GenevaLunch is looking for contributors to our revised food blog, now called Savouring Switzerland! We are opening up some of our blogs to the local international community in the Lake Geneva region, to give more people a voice and an opportunity to share their knowledge and experience. We have a small group of writers lined up to write about food and we are looking for more.
If you are interested, please write to email@example.com, including a link to online samples of your work. If you want to send attachments, please make sure they are not bigger than 2MB.
Here is what we are looking for:
- published writers (this can mean your own blog as long as there are enough entries for us to judge the writing): reliability, good writing, a love of all things related to food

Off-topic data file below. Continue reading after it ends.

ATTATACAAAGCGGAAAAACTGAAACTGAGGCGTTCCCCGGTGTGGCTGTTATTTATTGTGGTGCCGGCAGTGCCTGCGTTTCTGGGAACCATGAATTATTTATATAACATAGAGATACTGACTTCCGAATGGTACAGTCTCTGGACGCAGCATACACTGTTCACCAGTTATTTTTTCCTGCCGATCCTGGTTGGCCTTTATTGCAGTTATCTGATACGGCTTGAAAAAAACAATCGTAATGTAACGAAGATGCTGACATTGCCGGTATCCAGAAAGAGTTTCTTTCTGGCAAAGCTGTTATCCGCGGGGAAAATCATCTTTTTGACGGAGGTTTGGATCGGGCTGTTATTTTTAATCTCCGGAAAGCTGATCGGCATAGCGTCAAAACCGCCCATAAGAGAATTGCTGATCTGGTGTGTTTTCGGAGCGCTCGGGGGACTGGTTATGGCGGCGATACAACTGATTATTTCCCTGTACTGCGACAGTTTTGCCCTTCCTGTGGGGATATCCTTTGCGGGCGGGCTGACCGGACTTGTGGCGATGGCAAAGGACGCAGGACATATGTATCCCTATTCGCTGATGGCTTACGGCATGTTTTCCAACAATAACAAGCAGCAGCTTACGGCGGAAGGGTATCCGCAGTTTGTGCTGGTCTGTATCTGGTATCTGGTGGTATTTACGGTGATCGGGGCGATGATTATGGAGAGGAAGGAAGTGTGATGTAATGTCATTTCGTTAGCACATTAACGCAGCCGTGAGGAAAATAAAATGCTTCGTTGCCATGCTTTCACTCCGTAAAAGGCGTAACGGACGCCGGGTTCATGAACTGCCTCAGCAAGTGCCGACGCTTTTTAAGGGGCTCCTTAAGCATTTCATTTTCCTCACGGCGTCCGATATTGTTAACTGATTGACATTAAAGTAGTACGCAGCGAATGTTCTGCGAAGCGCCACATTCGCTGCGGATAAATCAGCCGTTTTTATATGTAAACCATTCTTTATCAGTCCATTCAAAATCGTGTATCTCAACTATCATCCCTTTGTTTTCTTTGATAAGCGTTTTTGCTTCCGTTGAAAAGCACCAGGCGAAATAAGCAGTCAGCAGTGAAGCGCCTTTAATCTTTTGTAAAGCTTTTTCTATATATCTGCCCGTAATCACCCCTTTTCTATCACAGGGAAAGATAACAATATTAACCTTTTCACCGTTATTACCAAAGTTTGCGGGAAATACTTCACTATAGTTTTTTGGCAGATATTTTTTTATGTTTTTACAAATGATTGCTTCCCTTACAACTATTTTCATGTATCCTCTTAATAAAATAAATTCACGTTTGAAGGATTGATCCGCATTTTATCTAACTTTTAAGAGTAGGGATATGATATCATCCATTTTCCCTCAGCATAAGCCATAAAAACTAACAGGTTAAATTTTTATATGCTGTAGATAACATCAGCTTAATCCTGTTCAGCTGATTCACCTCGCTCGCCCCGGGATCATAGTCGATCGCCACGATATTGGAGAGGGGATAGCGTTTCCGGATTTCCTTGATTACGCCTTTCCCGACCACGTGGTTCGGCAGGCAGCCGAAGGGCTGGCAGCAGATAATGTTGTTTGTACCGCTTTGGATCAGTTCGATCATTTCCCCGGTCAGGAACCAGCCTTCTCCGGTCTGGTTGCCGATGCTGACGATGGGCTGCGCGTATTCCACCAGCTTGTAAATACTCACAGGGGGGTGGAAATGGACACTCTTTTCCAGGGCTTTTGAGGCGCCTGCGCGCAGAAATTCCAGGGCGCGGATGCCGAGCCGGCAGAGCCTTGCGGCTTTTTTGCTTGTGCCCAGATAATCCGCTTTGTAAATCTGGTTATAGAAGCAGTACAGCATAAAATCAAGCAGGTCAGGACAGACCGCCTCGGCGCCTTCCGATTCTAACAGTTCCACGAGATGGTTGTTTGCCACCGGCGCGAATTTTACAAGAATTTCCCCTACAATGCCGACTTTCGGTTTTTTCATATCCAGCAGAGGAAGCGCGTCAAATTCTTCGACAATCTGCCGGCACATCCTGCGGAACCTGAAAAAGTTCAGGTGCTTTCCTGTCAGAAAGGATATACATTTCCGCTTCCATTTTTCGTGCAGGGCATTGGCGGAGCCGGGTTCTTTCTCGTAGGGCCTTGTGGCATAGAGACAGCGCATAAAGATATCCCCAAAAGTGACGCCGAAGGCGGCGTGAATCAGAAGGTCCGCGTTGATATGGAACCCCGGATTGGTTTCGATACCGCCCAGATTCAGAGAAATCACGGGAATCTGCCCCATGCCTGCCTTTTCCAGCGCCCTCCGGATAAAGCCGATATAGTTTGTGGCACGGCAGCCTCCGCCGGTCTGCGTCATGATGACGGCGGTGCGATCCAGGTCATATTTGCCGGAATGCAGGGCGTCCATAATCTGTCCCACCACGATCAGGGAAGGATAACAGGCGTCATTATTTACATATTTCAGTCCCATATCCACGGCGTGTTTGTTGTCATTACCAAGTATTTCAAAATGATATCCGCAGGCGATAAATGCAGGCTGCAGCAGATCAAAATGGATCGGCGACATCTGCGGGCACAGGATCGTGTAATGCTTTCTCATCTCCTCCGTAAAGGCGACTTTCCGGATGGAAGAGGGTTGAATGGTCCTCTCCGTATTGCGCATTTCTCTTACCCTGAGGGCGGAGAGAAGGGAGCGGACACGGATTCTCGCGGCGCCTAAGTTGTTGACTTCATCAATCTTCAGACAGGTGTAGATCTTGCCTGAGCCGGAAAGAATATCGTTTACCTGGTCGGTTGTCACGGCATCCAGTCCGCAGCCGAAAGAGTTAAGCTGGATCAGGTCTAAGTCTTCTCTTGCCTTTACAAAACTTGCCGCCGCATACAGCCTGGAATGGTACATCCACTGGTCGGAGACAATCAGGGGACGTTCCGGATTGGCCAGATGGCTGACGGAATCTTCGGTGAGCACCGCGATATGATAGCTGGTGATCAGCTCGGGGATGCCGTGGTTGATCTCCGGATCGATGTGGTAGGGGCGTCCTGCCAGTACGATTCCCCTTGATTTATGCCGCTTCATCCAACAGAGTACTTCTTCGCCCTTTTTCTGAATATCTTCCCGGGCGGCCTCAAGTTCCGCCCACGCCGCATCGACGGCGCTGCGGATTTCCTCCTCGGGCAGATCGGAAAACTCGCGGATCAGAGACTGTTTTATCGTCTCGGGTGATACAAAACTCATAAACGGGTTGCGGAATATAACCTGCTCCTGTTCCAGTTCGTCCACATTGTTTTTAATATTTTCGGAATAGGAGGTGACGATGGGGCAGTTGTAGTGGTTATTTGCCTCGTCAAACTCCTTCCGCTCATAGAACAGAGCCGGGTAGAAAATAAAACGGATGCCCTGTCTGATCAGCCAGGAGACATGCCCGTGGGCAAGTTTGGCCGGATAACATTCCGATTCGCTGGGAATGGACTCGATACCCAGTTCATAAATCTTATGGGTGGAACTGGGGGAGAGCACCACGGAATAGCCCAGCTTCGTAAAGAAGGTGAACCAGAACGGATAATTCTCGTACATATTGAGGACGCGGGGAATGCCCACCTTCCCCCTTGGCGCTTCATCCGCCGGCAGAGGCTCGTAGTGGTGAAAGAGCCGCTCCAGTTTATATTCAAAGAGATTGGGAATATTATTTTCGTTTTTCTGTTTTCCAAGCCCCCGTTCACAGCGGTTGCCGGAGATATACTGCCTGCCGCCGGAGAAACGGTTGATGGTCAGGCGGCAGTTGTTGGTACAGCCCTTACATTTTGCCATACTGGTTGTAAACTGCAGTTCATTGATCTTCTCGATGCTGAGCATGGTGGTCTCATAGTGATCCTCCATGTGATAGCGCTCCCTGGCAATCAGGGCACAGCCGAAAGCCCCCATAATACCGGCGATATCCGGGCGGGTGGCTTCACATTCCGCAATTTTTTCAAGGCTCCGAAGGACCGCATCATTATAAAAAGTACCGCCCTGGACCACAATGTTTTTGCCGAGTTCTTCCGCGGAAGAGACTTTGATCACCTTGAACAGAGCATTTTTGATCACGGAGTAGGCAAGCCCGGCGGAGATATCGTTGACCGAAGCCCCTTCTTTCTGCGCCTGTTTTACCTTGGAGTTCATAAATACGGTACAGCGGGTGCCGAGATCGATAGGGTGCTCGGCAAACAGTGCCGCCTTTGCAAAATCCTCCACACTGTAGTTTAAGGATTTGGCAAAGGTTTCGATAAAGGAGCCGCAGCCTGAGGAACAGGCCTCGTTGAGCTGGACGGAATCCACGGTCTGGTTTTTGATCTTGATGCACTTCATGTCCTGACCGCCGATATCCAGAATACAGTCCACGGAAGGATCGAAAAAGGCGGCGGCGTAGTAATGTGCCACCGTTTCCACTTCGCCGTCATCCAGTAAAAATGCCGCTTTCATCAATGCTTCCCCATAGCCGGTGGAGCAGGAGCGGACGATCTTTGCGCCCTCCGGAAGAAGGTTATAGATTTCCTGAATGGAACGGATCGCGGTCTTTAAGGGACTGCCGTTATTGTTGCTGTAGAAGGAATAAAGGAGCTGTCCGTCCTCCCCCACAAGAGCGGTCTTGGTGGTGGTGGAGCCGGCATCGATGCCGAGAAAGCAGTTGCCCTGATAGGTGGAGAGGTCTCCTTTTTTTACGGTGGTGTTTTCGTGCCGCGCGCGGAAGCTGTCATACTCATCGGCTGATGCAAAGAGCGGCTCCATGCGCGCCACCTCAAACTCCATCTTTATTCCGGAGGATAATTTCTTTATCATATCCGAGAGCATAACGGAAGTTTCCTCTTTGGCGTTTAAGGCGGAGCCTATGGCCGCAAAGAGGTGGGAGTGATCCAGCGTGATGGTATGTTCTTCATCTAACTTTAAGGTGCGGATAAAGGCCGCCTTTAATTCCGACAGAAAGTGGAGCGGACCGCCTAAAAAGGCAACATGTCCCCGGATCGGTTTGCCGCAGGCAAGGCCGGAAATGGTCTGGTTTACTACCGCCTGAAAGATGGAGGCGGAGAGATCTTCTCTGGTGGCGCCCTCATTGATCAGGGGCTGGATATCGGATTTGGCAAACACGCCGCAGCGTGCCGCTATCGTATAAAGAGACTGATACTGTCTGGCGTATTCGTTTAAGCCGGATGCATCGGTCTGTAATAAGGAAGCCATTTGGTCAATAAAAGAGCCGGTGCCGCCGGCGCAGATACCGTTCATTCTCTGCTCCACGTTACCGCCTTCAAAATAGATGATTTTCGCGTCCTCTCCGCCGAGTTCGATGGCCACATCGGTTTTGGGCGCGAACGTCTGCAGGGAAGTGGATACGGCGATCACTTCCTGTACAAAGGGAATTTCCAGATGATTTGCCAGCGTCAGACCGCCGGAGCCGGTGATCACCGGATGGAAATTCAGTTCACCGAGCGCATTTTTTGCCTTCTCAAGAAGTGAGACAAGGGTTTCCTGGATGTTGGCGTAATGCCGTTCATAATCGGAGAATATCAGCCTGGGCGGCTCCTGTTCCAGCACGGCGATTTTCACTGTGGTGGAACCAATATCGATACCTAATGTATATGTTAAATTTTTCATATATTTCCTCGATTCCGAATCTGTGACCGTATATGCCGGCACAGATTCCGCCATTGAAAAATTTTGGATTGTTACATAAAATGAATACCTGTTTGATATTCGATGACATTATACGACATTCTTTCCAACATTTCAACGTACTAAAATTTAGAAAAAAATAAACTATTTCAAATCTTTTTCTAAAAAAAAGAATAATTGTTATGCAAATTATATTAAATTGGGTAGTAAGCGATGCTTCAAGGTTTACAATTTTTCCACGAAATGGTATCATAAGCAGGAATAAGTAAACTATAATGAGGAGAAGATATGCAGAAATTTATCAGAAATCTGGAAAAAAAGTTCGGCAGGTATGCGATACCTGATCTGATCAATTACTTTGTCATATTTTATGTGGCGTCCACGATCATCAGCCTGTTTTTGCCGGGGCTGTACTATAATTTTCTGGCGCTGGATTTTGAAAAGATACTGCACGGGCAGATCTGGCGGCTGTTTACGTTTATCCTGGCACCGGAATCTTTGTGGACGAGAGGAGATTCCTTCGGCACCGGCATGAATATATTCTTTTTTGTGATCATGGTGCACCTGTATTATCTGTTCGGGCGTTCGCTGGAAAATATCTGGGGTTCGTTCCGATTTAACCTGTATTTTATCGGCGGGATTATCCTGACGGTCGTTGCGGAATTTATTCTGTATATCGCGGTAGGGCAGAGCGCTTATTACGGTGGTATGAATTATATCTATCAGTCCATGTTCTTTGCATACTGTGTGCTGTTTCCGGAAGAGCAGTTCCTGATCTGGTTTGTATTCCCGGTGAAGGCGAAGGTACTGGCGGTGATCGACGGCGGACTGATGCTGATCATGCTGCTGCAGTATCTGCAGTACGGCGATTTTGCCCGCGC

- food photographers
- contributors who will write 1-2 times a month, anywhere from 50-300 words, with accompanying images as a general rule
- wide variety of topics: food news, Switzerland and food, regional dishes, shopping, markets, recipes (not our main focus, however) of interest to the international community, food sources for a variety of national cuisines, food trends, seasonal, cooking with children – the possibilities are wide open.
We can offer you the most widely-read source of news and information in English in the region, with an excellent reputation for quality, as a platform. We will provide a link to your own blog or web site if you are a regular contributor. Please note that, as with all blogs, we do not edit and there is no payment.